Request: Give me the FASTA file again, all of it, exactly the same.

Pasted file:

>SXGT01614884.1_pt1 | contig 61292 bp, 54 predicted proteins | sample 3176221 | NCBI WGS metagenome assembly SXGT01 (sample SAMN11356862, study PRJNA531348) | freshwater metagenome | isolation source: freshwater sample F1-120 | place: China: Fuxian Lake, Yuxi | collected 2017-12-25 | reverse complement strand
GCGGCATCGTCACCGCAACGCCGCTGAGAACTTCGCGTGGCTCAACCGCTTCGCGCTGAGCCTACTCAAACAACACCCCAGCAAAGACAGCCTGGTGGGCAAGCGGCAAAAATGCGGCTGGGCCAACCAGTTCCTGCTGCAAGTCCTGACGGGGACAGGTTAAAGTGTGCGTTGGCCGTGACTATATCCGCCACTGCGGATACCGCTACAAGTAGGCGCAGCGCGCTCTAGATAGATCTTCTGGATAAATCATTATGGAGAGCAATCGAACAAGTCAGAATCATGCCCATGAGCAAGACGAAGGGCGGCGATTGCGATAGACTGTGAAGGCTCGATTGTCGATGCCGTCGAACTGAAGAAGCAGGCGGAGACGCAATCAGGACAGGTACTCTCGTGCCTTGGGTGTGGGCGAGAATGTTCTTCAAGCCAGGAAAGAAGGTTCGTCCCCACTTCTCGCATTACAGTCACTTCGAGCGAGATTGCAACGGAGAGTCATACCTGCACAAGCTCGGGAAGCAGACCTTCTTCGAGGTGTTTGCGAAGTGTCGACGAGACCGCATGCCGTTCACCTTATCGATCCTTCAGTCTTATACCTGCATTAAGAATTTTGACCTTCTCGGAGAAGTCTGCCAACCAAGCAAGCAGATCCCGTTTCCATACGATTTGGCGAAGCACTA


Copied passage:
>SXGT01614884.1_pt1 | contig 61292 bp, 54 predicted proteins | sample 3176221 | NCBI WGS metagenome assembly SXGT01 (sample SAMN11356862, study PRJNA531348) | freshwater metagenome | isolation source: freshwater sample F1-120 | place: China: Fuxian Lake, Yuxi | collected 2017-12-25 | reverse complement strand
GCGGCATCGTCACCGCAACGCCGCTGAGAACTTCGCGTGGCTCAACCGCTTCGCGCTGAGCCTACTCAAACAACACCCCAGCAAAGACAGCCTGGTGGGCAAGCGGCAAAAATGCGGCTGGGCCAACCAGTTCCTGCTGCAAGTCCTGACGGGGACAGGTTAAAGTGTGCGTTGGCCGTGACTATATCCGCCACTGCGGATACCGCTACAAGTAGGCGCAGCGCGCTCTAGATAGATCTTCTGGATAAATCATTATGGAGAGCAATCGAACAAGTCAGAATCATGCCCATGAGCAAGACGAAGGGCGGCGATTGCGATAGACTGTGAAGGCTCGATTGTCGATGCCGTCGAACTGAAGAAGCAGGCGGAGACGCAATCAGGACAGGTACTCTCGTGCCTTGGGTGTGGGCGAGAATGTTCTTCAAGCCAGGAAAGAAGGTTCGTCCCCACTTCTCGCATTACAGTCACTTCGAGCGAGATTGCAACGGAGAGTCATACCTGCACAAGCTCGGGAAGCAGACCTTCTTCGAGGTGTTTGCGAAGTGTCGACGAGACCGCATGCCGTTCACCTTATCGATCCTTCAGTCTTATACCTGCATTAAGAATTTTGACCTTCTCGGAGAAGTCTGCCAACCAAGCAAGCAGATCCCGTTTCCATACGATTTGGCGAAGCACTA